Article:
What I love about great books is that they point you to other books. And indeed, this book has quite a few references which makes it easy to deepen your knowledge if you want to. And a lot of the cited research papers are available for free on the internet!

The book conveys some good DSP practices, e.g., “first calculate the output, THEN update the buffers.” And the circular buffer implementation trick was very interesting and nicely explained as well! (Hint: if you want to wrap the binary value 1000 back to 0000, use a logical and operation with the wrap mask 0111; works like a charm!)

Finally, I really admire putting the code into the book. Thanks to it, you always get an end-to-end effect code. That’s an important point because for many people the biggest difficulty is “how do I translate the algorithm on paper to functioning code?”. These step-by-step instructions can really help get your head around audio plugin implementation. Additionally, this code should be easy to implement in JUCE.

These were the advantages of the book what are its downsides?

The Bad

Well, there were a few things I didn’t like…

First of all, a perfectionist like me cannot stand not conforming to the best C++ practices.

Some of the “sins” that struck me where

  • manual memory allocation (naked new) instead of make_shared or make_unique,
  • not using std::vector<T>; the author used std::unique_ptr<T[]> instead and I still don’t know why (it wasn’t an alignment issue),
  • manual specification of copy constructor and copy assignment operators; in C++ code like this:
struct PSMVocoderParameters {
    PSMVocoderParameters() {}
    PSMVocoderParameters& operator=(. . .){ . . . }
    // --- params
    double pitchShiftSemitones = 0.0; // half-steps
    bool enablePeakPhaseLocking = false;
    bool enablePeakTracking = false;

i.e, explicit empty default constructor and a copy assignment operator for a plain-old-data (POD) type are completely unnecessary. Worse; they prevent the compiler from generating the remaining (copy constructor, move constructor, and move assignment). In C++, whatever the compiler can generate, it should generate.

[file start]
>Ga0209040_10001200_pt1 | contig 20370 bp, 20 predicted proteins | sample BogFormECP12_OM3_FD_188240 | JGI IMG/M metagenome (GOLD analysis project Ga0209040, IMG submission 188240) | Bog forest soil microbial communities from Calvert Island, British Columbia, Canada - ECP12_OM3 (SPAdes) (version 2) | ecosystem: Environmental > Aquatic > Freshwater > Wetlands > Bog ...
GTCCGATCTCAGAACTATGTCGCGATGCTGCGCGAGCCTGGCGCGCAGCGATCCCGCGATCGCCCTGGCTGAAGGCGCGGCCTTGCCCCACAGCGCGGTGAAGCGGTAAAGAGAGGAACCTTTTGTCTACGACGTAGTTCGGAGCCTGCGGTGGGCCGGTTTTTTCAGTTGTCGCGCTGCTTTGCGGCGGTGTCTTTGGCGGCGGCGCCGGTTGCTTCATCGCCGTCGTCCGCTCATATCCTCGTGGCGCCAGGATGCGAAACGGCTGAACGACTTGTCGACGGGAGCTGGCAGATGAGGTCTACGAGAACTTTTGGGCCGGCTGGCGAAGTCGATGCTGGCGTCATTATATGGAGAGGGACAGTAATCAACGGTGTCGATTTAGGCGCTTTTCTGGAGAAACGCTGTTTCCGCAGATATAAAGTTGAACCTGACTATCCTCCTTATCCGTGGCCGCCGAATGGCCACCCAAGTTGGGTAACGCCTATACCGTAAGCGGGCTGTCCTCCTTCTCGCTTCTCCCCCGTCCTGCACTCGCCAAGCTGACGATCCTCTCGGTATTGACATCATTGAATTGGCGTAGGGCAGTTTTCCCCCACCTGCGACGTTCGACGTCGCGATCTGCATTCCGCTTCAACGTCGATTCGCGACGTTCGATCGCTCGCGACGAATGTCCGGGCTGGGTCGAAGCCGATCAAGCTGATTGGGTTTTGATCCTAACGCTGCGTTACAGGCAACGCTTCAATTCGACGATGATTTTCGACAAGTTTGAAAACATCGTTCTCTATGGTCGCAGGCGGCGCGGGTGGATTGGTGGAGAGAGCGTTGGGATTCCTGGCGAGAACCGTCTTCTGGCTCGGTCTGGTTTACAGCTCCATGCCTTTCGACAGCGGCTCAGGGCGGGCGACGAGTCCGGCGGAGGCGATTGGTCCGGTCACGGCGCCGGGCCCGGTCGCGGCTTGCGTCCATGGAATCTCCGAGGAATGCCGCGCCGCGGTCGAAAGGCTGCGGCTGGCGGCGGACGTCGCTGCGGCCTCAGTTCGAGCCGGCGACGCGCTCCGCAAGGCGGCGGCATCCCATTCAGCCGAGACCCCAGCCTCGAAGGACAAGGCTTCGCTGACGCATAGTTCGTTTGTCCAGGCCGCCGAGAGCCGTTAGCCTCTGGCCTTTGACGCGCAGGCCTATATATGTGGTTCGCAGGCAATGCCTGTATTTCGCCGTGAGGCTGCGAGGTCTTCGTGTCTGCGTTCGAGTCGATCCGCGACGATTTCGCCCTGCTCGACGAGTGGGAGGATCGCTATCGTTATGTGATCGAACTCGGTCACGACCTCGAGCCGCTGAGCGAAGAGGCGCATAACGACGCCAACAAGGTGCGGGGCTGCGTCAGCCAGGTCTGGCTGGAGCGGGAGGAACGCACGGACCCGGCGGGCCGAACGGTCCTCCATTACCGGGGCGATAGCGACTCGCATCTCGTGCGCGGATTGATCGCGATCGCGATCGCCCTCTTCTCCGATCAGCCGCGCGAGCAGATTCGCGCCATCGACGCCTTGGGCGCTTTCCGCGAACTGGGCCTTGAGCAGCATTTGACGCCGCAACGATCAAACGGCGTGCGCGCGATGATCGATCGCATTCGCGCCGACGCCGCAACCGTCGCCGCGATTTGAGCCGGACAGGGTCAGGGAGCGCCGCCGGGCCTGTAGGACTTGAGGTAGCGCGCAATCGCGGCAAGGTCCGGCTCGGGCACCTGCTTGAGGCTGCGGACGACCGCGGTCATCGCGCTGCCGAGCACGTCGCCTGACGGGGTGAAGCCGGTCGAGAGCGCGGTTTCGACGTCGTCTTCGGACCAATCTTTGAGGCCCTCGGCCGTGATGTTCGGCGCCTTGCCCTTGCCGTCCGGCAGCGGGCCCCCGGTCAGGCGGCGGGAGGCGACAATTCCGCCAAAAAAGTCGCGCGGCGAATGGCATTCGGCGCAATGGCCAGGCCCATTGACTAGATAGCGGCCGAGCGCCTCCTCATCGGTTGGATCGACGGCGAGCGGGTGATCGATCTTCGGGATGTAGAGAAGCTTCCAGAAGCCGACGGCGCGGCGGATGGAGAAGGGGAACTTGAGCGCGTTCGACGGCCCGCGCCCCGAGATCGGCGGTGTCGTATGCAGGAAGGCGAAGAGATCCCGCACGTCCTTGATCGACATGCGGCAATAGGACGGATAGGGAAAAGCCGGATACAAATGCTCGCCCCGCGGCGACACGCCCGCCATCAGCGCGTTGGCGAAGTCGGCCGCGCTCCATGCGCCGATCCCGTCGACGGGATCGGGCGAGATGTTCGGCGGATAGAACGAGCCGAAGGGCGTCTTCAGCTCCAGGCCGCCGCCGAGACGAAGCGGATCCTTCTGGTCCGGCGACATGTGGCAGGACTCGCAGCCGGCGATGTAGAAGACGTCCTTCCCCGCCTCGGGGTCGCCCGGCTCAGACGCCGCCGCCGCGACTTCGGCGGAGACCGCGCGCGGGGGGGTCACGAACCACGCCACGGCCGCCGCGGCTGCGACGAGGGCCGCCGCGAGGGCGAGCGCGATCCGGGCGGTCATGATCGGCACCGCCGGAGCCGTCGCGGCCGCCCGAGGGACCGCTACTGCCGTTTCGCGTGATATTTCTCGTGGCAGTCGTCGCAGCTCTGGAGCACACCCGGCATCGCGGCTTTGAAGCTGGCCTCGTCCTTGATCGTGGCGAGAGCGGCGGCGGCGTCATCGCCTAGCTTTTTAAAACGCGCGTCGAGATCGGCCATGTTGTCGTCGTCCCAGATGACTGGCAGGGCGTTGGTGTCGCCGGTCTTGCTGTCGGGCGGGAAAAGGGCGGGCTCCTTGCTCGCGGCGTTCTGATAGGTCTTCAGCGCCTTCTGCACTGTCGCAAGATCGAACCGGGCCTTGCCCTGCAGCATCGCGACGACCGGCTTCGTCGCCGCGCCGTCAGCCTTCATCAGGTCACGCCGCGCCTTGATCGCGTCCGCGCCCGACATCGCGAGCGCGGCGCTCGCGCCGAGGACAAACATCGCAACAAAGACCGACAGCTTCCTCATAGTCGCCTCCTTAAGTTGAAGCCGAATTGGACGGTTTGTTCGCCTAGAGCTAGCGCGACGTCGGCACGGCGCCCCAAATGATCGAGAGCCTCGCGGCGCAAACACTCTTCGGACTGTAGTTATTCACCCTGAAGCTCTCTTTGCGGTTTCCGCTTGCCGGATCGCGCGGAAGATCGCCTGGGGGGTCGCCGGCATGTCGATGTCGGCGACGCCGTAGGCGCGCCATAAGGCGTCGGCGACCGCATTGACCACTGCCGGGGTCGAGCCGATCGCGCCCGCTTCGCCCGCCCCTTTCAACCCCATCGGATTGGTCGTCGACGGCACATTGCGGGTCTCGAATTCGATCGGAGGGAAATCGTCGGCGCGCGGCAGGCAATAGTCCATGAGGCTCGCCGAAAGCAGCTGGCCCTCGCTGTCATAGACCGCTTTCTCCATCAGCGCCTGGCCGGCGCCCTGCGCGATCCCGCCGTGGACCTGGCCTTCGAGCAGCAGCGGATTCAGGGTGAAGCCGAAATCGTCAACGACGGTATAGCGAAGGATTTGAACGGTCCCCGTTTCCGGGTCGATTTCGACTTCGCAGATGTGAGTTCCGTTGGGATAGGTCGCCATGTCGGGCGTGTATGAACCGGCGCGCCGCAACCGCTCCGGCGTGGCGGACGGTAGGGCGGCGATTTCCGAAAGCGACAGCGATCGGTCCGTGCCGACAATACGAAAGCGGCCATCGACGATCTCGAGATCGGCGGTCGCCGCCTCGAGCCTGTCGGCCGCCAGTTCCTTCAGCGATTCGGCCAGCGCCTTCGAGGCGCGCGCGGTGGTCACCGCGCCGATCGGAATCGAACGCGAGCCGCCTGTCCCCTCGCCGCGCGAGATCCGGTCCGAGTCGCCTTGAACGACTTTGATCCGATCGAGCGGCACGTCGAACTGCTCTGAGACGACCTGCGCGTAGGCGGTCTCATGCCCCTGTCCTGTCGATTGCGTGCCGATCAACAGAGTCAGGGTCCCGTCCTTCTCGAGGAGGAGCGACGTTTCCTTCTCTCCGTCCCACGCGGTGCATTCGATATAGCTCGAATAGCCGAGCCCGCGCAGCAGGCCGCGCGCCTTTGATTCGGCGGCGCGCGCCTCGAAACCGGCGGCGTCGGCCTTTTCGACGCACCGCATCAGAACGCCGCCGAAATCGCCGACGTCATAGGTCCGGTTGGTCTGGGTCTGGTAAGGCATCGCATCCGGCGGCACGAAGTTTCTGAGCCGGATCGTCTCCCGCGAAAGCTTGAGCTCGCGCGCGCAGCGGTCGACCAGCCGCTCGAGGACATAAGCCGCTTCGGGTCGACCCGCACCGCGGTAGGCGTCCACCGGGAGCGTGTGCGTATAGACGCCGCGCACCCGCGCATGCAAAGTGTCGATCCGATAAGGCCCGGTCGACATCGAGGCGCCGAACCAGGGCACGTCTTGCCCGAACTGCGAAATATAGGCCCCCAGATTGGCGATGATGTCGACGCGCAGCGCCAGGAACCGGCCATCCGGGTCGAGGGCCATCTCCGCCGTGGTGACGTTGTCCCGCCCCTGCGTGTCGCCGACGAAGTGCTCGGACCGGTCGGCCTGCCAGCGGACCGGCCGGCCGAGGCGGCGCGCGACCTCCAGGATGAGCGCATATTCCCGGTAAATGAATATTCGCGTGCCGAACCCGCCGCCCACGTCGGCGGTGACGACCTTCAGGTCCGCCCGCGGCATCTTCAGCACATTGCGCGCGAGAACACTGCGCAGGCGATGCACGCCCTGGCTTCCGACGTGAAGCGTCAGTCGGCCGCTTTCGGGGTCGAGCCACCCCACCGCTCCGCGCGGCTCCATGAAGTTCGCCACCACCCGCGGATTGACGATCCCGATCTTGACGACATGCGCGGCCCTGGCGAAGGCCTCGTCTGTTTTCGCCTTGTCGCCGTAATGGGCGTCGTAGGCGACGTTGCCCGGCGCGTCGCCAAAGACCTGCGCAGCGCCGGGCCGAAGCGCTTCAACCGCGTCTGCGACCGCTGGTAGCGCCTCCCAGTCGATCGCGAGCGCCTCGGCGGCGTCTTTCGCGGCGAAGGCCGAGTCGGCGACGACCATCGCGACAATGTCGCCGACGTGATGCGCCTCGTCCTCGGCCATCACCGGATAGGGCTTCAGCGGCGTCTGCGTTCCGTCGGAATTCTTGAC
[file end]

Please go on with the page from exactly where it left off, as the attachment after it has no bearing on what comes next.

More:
If you are interested in this topic, you can read up on the rule of three/five/zero in the CPP reference.

In general, the code presented has the “academia vibe” to it not the “industry standard” vibe… That was my impression at least 😉

Another tiny thing that annoyed me was that Will Pirkle keeps using the term “C++ object” instead of “C++ class”. I have no idea why because it’s quite clear in Computer Science and in the C++ standard what is an object and what is a class.

That’s a class:

class EmptyAudioEffect {};

That’s an object of this class:

EmptyAudioEffect emptyAudioEffectInstance;

Don’t trust me? A quote from the C++ standard (boldface by me):

The following entities are not objects: value, reference, function, enumerator, type, non-static class member, template, class or function template specialization, namespace, parameter pack, and `this``.

Objects are instances of classes. Period. Otherwise we would have “2 objects which are instances of the EmptyAudioEffect object…” What?!

Some more C++ and software engineering sins of the code presented in the book (listed to be brief):

  • not using auto, const, or constexpr,
  • using modifying getters (a getSomeInfo() function that under the hood changes the object’s state),
  • primitive obsession (using ints, floats, and doubles to represent delay, phase, magnitude, frequency, amplitude, pitch shift in semitones…),
  • using C-style arrays instead of std::array,
  • using manual for-loops instead of std::copy,
  • not using std::complex ,
  • (unnecessarily) explicitly declared default constructors.

These points are not just annoying: since this book may be the only resource people read before writing audio code, they will inevitable duplicate these bad practices and carry them over to new projects resulting in contagious poor-quality code spreading over code editors all around the world…

Another thing that I didn’t like (but it may be just my personal thing) is the amount of self-promotion in this book, especially toward the ASPiK and RackAFX frameworks and the “Designing Software Synthesizer Plugins in C++: With Audio DSP” book by Will Pirkle.

Expressions like